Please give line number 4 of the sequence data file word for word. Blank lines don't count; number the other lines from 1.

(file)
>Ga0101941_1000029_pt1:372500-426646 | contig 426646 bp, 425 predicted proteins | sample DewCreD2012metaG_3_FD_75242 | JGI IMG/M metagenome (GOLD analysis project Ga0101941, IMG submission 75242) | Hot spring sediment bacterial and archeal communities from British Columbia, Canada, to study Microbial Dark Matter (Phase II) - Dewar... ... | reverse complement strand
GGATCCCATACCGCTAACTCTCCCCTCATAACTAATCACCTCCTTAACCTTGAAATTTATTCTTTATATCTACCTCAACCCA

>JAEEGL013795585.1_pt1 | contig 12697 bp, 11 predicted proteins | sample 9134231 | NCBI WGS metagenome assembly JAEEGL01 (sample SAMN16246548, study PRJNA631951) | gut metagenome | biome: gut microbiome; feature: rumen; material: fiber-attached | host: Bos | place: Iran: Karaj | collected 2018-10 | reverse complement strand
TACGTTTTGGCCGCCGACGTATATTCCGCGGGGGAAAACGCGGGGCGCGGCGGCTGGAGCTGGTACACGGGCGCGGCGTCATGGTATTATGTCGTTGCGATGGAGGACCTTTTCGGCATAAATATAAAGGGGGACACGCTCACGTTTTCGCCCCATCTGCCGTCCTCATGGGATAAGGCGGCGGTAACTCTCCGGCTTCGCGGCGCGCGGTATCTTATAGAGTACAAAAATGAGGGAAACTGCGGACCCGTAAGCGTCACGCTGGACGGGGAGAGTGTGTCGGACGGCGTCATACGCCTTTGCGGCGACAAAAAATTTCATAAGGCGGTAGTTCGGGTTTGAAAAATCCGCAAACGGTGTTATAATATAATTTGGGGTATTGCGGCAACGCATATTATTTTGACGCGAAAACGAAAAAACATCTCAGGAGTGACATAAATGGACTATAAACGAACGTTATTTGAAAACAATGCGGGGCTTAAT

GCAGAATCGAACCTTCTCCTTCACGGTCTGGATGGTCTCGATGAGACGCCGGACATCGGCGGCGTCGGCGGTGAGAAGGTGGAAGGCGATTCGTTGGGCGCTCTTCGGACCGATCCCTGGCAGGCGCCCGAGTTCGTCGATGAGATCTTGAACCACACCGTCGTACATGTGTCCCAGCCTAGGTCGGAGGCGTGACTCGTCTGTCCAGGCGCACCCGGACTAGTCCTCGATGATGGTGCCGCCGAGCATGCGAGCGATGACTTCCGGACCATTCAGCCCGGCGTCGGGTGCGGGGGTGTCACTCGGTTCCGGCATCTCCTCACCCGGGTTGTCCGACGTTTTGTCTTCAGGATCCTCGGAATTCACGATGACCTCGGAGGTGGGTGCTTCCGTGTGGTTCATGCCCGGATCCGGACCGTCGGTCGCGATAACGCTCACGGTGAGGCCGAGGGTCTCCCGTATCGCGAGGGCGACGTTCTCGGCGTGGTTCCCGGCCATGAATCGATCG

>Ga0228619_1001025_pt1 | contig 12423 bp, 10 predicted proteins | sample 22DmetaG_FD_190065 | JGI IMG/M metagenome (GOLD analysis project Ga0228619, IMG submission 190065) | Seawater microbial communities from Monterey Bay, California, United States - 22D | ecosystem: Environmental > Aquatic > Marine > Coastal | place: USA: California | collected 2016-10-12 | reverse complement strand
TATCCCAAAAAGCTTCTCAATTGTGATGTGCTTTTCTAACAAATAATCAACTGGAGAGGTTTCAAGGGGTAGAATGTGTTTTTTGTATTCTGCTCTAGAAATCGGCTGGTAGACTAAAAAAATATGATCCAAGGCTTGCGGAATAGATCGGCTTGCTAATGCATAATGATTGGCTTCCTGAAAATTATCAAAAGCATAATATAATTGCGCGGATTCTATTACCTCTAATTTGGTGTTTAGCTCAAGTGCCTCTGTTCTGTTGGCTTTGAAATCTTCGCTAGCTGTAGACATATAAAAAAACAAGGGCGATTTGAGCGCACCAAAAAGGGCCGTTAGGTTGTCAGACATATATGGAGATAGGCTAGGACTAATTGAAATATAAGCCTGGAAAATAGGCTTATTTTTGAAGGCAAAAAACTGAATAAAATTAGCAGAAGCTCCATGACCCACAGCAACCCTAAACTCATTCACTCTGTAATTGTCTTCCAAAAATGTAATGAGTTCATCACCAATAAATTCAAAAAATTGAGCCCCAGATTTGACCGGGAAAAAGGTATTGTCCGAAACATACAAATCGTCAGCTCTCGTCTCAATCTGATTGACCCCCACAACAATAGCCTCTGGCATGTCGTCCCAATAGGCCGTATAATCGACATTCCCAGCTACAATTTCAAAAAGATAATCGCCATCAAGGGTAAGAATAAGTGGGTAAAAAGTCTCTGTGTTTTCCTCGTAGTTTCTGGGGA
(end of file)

TACGTTTTGGCCGCCGACGTATATTCCGCGGGGGAAAACGCGGGGCGCGGCGGCTGGAGCTGGTACACGGGCGCGGCGTCATGGTATTATGTCGTTGCGATGGAGGACCTTTTCGGCATAAATATAAAGGGGGACACGCTCACGTTTTCGCCCCATCTGCCGTCCTCATGGGATAAGGCGGCGGTAACTCTCCGGCTTCGCGGCGCGCGGTATCTTATAGAGTACAAAAATGAGGGAAACTGCGGACCCGTAAGCGTCACGCTGGACGGGGAGAGTGTGTCGGACGGCGTCATACGCCTTTGCGGCGACAAAAAATTTCATAAGGCGGTAGTTCGGGTTTGAAAAATCCGCAAACGGTGTTATAATATAATTTGGGGTATTGCGGCAACGCATATTATTTTGACGCGAAAACGAAAAAACATCTCAGGAGTGACATAAATGGACTATAAACGAACGTTATTTGAAAACAATGCGGGGCTTAAT